Wednesday, August 6, 2008
Gillette on Law School Faculty as Free Agents
Clayton Gillette (NYU) has posted on SSRN his piece in the Journal of Contemporary Legal Issues: Law School Faculty as Free Agents.
Here is the abstract:
The phenomenon of law professors changing jobs from one law school faculty to another - faculty free agency - has increased in recent years and appears to be part of a general phenomenon of increased mobility across academia. In this paper, I consider the consequences of free agency in law school markets. It is likely that law professors have benefited financially from free agency. Whether it has benefited law schools generally, or advanced the quality of legal education is another matter. The paper raises some issues that at least give reason for pause about free agency. The consequences of free agency have been similarly questioned in other industries, most notably professional sports. But studies suggest that the adverse effects that some predicted when free agency was officially instituted there have not materialized. Thus, in the absence of similar studies about academic free agents, one might claim that my concerns are overstated. But those studies are often most interesting because they focus on characteristics of professional sports that have little or no analogue in faculty markets. The market for professional sports differs from the academic market in ways that I suggest have significant effects on free agency. Academic free agency may have different, and more negative, impact in academia. To the extent that is true, law schools face a classic prisoners' dilemma in adjusting. Even if it would benefit legal education generally to constrain free agency, it is contrary to the interests of any law school to constrain itself unless competitors do the same. I conclude, therefore, with some practical ideas about how to address the negative effects of free agency.
I have written about the law professor lateral market in Tales of a Law Professor Lateral Nothing. But that piece was more of an examination of what it takes to be a lateral and how the process works. This piece, on the other hand, asks whether all this lateraling is beneficial.
I have to admit that I am skeptical that law professor free agency is a bad thing and may have a negative impact in academia, being a recent free agent myself. But I look forward to reading this paper to gather more insights on what the detriment could to be to law schools and faculty who engage in lateral hiring.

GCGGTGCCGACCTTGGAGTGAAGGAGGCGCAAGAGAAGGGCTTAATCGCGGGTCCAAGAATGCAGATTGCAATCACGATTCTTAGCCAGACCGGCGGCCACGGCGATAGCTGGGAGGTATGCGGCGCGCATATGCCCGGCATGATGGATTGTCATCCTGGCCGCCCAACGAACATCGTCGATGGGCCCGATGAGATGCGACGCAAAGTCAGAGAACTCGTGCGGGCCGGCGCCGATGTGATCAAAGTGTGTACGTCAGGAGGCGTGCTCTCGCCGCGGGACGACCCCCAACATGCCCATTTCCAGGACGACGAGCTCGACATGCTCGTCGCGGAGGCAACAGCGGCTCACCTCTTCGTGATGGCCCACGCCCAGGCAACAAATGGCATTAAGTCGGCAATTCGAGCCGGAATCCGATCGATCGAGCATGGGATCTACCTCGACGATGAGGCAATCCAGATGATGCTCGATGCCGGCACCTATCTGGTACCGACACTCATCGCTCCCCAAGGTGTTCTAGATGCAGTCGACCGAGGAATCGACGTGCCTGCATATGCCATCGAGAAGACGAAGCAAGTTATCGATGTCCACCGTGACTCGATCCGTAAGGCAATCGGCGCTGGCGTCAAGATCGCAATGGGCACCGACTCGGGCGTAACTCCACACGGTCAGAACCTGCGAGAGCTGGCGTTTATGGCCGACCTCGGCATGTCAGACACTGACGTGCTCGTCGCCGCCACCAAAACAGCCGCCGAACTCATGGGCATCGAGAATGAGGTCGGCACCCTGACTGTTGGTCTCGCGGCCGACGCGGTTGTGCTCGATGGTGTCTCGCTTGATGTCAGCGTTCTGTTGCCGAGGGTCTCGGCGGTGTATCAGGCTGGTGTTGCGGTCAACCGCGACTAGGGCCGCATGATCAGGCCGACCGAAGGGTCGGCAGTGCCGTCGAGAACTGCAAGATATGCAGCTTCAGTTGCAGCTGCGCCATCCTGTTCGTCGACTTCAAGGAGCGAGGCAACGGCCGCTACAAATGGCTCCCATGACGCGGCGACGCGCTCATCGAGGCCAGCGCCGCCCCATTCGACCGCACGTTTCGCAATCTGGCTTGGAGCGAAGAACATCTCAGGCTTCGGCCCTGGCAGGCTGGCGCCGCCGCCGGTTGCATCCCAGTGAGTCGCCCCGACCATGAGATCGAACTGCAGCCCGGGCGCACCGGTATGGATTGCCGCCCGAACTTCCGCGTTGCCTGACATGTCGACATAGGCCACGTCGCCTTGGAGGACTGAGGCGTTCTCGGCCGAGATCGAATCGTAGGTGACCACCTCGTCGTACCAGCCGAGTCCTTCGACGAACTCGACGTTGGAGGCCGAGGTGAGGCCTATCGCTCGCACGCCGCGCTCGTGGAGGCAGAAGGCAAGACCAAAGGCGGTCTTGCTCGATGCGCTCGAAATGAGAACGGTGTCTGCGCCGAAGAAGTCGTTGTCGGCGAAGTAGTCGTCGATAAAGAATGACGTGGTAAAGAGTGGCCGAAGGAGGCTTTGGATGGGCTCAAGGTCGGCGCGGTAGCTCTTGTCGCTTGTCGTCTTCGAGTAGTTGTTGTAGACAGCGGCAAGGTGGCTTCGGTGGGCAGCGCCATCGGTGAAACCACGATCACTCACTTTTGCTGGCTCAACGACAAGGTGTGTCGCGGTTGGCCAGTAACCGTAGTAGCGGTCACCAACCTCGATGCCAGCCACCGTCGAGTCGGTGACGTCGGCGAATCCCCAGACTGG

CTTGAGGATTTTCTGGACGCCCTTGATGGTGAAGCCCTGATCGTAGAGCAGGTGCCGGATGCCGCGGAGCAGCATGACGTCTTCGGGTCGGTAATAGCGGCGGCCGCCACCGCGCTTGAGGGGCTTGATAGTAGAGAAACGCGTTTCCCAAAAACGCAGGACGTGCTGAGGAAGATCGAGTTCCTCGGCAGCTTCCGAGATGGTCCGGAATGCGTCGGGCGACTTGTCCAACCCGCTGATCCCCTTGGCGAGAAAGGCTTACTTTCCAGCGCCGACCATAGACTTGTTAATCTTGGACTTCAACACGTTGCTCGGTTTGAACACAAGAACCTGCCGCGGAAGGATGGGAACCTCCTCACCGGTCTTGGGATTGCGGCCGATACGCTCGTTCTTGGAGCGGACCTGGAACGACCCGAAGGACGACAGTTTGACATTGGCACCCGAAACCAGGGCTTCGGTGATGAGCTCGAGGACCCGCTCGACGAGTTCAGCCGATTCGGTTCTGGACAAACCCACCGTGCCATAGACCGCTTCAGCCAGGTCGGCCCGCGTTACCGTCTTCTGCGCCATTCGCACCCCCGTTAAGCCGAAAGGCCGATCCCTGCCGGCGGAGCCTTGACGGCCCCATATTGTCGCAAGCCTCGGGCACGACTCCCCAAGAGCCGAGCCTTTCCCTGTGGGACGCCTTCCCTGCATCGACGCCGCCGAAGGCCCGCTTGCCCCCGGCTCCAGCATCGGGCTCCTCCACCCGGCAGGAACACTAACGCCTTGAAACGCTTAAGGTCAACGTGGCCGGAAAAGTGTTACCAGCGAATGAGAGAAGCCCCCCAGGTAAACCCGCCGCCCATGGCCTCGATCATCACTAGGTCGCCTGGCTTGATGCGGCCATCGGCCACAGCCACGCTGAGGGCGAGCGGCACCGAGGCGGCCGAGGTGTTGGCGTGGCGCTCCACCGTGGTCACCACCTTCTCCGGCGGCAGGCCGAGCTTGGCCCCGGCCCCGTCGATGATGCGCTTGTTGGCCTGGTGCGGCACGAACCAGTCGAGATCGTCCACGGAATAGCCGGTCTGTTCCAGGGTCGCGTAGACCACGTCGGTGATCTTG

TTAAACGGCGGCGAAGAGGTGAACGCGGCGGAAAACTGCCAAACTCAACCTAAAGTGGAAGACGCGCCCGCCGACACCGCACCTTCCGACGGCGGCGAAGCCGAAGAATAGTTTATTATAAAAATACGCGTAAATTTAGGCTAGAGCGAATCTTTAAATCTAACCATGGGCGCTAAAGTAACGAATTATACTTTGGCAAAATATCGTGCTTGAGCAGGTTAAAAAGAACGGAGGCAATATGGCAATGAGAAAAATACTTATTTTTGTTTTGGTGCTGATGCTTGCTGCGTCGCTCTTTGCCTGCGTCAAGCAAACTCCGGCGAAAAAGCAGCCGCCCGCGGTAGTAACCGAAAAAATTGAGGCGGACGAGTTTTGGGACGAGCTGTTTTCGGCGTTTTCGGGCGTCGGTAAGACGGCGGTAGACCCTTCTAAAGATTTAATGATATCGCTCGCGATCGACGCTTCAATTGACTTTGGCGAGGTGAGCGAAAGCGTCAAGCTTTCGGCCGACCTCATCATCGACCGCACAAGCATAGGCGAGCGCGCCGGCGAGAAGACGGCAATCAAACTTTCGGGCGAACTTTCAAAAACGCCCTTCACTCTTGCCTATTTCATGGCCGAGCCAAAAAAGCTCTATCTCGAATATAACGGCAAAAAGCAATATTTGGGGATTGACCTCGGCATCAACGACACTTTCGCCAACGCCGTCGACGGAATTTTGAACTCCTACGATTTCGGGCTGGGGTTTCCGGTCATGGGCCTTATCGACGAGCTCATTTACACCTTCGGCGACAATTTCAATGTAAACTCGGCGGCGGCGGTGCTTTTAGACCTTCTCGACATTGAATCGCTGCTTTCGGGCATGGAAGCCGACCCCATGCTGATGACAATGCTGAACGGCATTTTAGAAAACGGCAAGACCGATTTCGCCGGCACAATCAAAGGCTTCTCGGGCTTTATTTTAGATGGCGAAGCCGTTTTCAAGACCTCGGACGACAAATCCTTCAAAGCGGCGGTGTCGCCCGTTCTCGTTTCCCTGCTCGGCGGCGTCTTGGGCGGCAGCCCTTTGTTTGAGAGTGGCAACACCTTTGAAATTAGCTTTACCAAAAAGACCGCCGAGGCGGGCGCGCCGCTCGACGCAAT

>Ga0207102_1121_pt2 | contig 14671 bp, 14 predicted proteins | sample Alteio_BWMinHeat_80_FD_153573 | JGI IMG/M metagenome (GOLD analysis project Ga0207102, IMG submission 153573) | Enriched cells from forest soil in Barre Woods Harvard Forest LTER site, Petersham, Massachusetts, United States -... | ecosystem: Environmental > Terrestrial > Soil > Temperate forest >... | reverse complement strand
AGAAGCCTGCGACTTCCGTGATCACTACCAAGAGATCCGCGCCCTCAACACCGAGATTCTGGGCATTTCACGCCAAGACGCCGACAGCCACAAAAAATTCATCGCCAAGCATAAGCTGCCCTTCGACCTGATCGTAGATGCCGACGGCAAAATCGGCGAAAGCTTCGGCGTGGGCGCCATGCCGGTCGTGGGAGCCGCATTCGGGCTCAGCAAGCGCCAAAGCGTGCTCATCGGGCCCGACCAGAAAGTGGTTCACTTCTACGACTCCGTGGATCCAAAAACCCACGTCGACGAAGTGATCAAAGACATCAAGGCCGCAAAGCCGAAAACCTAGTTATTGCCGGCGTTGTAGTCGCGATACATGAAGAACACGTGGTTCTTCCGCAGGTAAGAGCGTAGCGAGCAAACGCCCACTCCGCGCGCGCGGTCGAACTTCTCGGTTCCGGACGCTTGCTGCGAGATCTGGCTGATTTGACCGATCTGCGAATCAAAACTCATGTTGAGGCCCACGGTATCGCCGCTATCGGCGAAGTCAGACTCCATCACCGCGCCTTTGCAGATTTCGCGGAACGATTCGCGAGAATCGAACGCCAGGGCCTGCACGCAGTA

Although you are right, Joe, that publishing is the key to being able to lateral, it is also very important to be the "complete" package when it comes to things like service and teaching. That is why appointment committees, as you know, ask to look at student teaching evaluations, CVs, and ask about the type and quality of service the faculty member has accomplished.
From my experience, I would say that none of the schools I interviewed with would be satisfied just with a productive writer. Students and colleagues demand more.
So I don't see the bad incentives you highlight. In fact, I think laterals tend to try to optimize in all areas.
Posted by: Paul | Aug 7, 2008 7:54:35 AM
I'm proud to say that my school really does value good teaching. But we may still disagree.
Let's take the three categories: publications, teaching, and service. Now let's imagine three Mystery Potential Laterals: A has excellent publications and average teaching and service records. B has excellent teaching evaluations (and maybe other indicia of excellent teaching), but average publications and service records. C has done excellent service, but the teaching and publications are average.
I'm betting A gets significantly more play than B or C in the lateral market. Do you disagree?
Posted by: Joseph Slater | Aug 8, 2008 11:45:35 AM
Joe, I think our disagreement is whether those who only have strengths in one of three areas are good lateral material. I'll let others judge my record, but my friends who have lateraled in the last 4 years or so have been strong in all three areas and that's why they are in demand. So, I just don't see this being an issue of mutual exclusivity.
Posted by: Paul | Aug 8, 2008 2:21:27 PM
I haven't read the paper (although I should -- aside from the interesting topic, Clayton Gillette was my torts prof. in, gulp, the fall of 1983). And I'm certainly not opposed to increased mobility options for any type of worker/employee.
But isn't one obvious downside to mobility that, in this biz, one's mobility is at least primarily based on one's publishing, and thus the incentives to work at teaching and service are diminished if one is trying to move?
Posted by: Joseph Slater | Aug 7, 2008 7:02:05 AM